The hippocampus and contextual memory retrieval in Pavlovian conditioning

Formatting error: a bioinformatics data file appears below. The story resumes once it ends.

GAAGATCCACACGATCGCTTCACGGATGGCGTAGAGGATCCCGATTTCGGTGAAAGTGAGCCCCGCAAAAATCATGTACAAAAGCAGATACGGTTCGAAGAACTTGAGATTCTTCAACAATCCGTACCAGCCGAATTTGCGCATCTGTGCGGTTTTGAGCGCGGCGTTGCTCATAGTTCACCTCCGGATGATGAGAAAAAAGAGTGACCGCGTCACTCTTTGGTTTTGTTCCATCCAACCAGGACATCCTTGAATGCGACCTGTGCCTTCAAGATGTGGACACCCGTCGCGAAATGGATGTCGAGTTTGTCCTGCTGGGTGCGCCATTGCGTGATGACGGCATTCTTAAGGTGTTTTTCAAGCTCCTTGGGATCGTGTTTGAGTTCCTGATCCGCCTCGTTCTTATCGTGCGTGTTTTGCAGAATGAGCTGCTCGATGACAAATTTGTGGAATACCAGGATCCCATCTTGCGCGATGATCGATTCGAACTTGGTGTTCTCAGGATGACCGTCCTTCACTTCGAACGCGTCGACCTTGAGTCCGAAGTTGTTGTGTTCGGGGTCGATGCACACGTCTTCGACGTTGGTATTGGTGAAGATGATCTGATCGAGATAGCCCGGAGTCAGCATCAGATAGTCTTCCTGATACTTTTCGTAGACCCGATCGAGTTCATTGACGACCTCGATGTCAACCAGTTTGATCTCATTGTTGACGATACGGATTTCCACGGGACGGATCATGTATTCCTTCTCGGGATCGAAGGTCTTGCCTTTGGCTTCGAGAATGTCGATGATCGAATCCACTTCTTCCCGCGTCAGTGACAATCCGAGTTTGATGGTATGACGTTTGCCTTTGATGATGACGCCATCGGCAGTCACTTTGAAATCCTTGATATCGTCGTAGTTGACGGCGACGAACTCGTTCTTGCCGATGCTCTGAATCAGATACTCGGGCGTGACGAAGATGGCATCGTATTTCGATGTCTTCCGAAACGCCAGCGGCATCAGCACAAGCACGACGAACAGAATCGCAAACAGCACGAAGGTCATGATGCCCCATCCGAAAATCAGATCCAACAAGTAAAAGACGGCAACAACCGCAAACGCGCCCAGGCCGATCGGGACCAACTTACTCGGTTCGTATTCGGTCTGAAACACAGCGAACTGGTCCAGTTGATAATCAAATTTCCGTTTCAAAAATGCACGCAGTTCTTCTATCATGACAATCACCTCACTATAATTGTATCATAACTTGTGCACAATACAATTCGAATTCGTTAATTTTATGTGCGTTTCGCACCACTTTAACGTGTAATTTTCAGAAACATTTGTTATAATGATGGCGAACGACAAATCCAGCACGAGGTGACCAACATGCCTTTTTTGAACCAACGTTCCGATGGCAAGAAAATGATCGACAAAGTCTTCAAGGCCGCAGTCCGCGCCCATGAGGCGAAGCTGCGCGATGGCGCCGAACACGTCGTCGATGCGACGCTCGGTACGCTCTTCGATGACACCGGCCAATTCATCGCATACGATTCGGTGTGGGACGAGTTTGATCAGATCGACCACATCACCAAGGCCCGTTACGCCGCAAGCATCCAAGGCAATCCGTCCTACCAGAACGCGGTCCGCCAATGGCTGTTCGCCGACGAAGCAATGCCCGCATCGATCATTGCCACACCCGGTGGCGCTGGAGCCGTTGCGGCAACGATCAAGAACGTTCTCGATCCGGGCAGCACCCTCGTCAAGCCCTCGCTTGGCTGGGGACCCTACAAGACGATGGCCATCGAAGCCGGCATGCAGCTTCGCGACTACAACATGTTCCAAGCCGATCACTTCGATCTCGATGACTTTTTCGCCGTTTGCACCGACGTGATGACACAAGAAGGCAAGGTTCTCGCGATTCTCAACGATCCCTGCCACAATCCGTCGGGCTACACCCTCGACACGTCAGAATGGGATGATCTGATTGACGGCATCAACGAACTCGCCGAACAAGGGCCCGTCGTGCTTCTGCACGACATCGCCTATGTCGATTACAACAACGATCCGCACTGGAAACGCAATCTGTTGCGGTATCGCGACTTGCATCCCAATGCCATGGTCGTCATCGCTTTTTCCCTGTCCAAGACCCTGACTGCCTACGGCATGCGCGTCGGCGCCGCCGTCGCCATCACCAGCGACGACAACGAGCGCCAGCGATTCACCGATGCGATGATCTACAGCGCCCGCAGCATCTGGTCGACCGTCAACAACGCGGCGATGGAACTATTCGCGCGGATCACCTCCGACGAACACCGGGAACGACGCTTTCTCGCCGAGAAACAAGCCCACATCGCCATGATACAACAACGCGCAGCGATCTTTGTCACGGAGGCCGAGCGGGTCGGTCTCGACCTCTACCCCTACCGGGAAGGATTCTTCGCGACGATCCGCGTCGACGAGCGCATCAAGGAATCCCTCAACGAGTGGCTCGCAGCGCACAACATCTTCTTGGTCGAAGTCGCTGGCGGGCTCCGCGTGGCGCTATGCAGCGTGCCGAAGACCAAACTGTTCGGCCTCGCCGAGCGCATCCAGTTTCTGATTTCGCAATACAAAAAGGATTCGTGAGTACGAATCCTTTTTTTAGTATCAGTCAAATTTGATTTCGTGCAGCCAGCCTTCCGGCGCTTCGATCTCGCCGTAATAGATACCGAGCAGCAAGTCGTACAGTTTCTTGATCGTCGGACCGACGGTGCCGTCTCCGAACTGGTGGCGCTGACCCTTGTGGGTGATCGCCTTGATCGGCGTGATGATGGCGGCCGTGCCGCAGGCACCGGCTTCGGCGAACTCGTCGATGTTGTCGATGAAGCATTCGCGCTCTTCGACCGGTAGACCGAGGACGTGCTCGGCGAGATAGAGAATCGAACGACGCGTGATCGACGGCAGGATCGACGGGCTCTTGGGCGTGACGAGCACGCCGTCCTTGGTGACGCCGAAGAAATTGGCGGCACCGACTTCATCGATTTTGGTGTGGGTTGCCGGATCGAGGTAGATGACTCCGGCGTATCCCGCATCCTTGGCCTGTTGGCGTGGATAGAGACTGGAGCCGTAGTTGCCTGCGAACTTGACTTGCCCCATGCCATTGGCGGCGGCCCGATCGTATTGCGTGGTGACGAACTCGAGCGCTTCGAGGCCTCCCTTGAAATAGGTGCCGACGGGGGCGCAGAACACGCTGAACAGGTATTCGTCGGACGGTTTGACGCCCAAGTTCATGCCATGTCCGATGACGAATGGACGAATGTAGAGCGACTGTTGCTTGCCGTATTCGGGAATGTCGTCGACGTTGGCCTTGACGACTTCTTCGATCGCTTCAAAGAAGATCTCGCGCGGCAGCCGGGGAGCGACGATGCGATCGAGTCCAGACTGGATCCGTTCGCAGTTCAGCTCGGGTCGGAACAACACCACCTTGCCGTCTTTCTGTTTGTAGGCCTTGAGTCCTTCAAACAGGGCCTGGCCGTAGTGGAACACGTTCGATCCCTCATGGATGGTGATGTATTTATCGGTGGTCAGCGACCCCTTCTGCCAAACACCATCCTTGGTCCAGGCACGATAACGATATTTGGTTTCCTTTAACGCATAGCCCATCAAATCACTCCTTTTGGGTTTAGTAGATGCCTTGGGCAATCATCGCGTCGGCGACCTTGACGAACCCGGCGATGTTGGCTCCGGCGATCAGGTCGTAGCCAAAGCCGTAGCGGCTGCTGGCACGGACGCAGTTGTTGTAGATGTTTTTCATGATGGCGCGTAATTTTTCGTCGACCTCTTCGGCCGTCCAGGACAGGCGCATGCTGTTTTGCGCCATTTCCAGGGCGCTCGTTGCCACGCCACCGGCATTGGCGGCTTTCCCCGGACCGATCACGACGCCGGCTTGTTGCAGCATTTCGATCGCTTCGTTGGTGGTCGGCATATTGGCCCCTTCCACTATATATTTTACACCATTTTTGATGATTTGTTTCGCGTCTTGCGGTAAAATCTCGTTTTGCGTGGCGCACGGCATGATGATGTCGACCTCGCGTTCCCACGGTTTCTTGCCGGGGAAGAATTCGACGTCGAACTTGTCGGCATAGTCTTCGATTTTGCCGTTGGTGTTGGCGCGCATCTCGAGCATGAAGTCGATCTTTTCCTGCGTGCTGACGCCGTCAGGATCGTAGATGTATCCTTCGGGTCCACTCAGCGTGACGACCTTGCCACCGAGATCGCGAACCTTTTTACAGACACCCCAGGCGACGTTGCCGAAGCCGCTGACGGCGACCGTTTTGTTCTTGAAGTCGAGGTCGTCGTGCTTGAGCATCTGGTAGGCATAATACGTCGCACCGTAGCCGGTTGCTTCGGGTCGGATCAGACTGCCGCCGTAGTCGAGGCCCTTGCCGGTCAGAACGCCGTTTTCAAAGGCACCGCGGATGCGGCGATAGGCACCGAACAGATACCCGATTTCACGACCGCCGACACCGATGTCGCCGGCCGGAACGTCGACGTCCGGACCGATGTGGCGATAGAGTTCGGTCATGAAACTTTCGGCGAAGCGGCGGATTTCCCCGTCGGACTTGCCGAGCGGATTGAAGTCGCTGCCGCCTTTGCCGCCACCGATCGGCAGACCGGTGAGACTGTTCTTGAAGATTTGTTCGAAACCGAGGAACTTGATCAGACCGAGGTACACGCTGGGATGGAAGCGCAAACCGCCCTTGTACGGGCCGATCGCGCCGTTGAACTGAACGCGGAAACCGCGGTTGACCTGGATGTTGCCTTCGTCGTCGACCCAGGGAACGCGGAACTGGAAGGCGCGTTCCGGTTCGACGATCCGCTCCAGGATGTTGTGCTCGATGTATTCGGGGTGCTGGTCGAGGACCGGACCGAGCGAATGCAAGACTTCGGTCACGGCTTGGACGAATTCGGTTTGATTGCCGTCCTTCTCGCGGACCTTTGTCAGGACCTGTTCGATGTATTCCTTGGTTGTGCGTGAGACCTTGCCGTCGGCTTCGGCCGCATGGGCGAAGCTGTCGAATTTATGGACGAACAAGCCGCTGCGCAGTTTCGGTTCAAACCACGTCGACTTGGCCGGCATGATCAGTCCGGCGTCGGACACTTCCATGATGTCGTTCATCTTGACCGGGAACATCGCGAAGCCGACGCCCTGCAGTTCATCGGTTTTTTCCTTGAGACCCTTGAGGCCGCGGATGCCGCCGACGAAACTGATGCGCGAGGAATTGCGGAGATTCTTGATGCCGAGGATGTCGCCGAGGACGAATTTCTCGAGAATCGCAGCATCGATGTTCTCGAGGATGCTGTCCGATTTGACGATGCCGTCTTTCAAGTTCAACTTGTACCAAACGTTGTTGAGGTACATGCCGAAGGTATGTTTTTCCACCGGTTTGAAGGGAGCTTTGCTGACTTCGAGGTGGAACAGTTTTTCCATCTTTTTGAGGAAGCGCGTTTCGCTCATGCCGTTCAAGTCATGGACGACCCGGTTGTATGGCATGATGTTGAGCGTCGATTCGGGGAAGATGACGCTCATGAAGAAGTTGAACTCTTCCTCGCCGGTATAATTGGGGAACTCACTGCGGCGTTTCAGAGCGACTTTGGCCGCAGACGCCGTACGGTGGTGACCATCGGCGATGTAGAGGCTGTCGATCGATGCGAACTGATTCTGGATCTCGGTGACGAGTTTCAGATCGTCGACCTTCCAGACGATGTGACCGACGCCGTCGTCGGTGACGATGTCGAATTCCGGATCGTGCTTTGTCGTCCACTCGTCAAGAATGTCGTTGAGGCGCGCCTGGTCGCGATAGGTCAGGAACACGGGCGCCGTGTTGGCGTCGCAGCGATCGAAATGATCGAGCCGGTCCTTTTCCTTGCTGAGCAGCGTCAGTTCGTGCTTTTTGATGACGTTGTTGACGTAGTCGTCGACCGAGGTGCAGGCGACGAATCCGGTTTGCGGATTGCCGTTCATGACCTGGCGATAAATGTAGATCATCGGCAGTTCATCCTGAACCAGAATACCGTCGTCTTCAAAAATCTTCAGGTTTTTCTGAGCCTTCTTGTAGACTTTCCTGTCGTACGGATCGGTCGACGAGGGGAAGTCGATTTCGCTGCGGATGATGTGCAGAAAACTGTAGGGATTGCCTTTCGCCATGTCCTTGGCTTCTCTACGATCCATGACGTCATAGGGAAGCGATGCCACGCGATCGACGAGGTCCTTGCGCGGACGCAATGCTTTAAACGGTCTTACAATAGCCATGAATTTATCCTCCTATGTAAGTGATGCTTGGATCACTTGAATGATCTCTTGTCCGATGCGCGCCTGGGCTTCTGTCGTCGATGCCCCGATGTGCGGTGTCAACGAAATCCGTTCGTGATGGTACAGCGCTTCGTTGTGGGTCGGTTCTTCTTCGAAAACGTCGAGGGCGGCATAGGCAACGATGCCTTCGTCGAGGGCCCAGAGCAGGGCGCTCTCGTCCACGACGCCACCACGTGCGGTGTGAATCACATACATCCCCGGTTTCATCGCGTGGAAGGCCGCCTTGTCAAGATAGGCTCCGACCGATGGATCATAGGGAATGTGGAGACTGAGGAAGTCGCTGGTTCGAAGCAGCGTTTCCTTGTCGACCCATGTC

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Several theories of hippocampal function have suggested a role for the hippocampus in contextual memory retrieval. However, these theories are based on studies using permanent pretraining lesions, which confound the role of the hippocampus in learning with its role in retrieval. We argue that an alternative methodology is required to assess the role of the hippocampus in memory retrieval processes. This alternative methodology involves temporary inactivation of the hippocampus in Pavlovian paradigms that lend themselves to an examination of retrieval. An example of this approach is considered in a Pavlovian fear-conditioning paradigm. We examined the influence of hippocampal inactivation on the context-specific expression of latent inhibition, a response decrement displayed when excitatory conditioning is preceded by non-reinforced presentations of a to-be-conditioned stimulus. Reversible inactivation of the dorsal hippocampus prior to retrieval testing eliminated the context-specific expression of latent inhibition. The nature of the hippocampal role in retrieval processes is discussed in the light of these data.
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